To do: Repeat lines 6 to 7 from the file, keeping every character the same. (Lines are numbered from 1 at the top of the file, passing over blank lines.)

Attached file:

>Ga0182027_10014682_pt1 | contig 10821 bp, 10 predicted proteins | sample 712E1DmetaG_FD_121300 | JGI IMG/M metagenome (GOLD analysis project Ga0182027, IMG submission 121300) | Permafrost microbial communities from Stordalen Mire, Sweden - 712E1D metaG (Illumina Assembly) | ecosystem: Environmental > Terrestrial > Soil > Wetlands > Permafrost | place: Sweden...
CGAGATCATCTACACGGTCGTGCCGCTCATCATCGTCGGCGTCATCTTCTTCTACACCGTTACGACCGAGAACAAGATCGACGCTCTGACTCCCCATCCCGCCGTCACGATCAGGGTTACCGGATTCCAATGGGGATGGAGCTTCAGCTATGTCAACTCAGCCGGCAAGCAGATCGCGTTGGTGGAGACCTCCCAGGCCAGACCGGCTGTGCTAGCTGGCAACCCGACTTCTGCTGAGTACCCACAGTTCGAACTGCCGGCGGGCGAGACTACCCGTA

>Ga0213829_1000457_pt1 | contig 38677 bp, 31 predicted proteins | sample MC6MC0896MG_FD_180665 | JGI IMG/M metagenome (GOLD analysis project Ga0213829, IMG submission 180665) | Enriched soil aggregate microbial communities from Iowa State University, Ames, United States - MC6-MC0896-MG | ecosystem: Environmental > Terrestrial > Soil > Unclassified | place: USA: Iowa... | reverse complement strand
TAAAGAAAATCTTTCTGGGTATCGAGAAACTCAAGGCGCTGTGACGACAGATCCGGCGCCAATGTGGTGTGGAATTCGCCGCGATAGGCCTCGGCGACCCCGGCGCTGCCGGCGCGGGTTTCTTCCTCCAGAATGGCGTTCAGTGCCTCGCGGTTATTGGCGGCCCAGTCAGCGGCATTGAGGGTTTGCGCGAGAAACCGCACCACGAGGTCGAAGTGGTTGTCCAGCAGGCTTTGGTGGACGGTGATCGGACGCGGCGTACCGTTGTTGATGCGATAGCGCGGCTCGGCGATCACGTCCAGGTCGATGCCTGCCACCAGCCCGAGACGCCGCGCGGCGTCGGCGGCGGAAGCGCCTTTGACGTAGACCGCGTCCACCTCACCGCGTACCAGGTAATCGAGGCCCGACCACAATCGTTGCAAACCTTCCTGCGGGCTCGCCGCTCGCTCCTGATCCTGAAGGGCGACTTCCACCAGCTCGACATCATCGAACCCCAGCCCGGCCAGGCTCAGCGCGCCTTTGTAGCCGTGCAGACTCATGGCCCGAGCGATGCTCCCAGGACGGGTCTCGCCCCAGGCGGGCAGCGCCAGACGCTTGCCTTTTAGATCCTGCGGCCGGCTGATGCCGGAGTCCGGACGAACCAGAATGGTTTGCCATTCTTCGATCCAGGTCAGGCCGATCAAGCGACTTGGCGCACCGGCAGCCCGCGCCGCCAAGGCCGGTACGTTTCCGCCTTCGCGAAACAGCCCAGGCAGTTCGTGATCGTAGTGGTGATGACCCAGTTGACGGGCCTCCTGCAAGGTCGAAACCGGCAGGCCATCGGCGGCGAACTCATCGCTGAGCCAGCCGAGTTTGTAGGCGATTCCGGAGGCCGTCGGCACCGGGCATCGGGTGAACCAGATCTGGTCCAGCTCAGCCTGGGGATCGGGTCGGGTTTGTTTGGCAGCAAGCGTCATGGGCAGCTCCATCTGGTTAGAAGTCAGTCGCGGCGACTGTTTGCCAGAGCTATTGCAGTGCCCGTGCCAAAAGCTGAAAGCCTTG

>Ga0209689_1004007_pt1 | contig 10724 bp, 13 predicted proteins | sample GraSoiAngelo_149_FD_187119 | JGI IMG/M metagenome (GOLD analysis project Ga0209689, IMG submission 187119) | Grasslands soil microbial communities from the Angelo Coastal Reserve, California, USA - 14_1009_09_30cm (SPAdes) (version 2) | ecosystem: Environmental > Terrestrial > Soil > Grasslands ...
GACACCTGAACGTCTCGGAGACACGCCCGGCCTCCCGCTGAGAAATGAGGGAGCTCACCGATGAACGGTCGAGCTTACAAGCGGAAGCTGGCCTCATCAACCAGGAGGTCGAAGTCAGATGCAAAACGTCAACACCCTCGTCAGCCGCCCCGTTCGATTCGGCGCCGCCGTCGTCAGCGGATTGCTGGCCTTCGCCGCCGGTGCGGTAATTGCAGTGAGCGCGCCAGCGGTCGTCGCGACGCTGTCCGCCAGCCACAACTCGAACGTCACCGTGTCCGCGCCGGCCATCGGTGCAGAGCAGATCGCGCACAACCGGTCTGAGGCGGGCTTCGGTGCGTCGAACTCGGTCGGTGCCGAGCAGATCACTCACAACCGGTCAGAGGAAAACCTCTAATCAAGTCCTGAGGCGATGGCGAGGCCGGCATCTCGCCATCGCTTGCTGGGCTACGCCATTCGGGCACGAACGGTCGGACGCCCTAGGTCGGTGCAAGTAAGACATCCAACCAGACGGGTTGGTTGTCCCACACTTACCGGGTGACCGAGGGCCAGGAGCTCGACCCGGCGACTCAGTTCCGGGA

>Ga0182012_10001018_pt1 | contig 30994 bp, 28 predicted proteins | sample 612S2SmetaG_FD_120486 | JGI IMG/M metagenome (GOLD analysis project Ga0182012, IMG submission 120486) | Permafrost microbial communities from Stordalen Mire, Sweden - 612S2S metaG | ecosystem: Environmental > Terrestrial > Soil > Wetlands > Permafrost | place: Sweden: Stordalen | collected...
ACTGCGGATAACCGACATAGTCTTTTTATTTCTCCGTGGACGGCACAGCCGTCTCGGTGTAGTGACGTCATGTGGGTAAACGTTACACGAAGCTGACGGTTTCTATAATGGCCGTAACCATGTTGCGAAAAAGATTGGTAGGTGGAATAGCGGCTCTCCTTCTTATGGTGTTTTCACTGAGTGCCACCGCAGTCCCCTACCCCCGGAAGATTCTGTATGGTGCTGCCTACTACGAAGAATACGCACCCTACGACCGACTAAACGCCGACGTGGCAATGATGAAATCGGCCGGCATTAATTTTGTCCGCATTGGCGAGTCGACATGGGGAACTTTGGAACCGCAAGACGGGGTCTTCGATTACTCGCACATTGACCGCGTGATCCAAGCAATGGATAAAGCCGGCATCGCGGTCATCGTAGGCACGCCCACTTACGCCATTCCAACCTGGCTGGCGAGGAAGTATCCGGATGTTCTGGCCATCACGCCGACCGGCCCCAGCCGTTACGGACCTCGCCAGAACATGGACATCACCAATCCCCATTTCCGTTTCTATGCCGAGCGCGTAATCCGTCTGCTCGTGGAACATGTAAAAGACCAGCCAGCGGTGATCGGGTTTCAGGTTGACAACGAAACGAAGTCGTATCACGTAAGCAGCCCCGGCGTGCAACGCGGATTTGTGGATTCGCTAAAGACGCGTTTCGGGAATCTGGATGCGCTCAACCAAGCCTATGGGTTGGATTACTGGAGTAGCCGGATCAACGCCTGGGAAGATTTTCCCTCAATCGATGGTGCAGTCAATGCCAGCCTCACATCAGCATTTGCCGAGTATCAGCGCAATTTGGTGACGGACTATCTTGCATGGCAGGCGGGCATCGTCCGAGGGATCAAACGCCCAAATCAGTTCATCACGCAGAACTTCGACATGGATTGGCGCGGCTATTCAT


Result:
GACACCTGAACGTCTCGGAGACACGCCCGGCCTCCCGCTGAGAAATGAGGGAGCTCACCGATGAACGGTCGAGCTTACAAGCGGAAGCTGGCCTCATCAACCAGGAGGTCGAAGTCAGATGCAAAACGTCAACACCCTCGTCAGCCGCCCCGTTCGATTCGGCGCCGCCGTCGTCAGCGGATTGCTGGCCTTCGCCGCCGGTGCGGTAATTGCAGTGAGCGCGCCAGCGGTCGTCGCGACGCTGTCCGCCAGCCACAACTCGAACGTCACCGTGTCCGCGCCGGCCATCGGTGCAGAGCAGATCGCGCACAACCGGTCTGAGGCGGGCTTCGGTGCGTCGAACTCGGTCGGTGCCGAGCAGATCACTCACAACCGGTCAGAGGAAAACCTCTAATCAAGTCCTGAGGCGATGGCGAGGCCGGCATCTCGCCATCGCTTGCTGGGCTACGCCATTCGGGCACGAACGGTCGGACGCCCTAGGTCGGTGCAAGTAAGACATCCAACCAGACGGGTTGGTTGTCCCACACTTACCGGGTGACCGAGGGCCAGGAGCTCGACCCGGCGACTCAGTTCCGGGA

>Ga0182012_10001018_pt1 | contig 30994 bp, 28 predicted proteins | sample 612S2SmetaG_FD_120486 | JGI IMG/M metagenome (GOLD analysis project Ga0182012, IMG submission 120486) | Permafrost microbial communities from Stordalen Mire, Sweden - 612S2S metaG | ecosystem: Environmental > Terrestrial > Soil > Wetlands > Permafrost | place: Sweden: Stordalen | collected...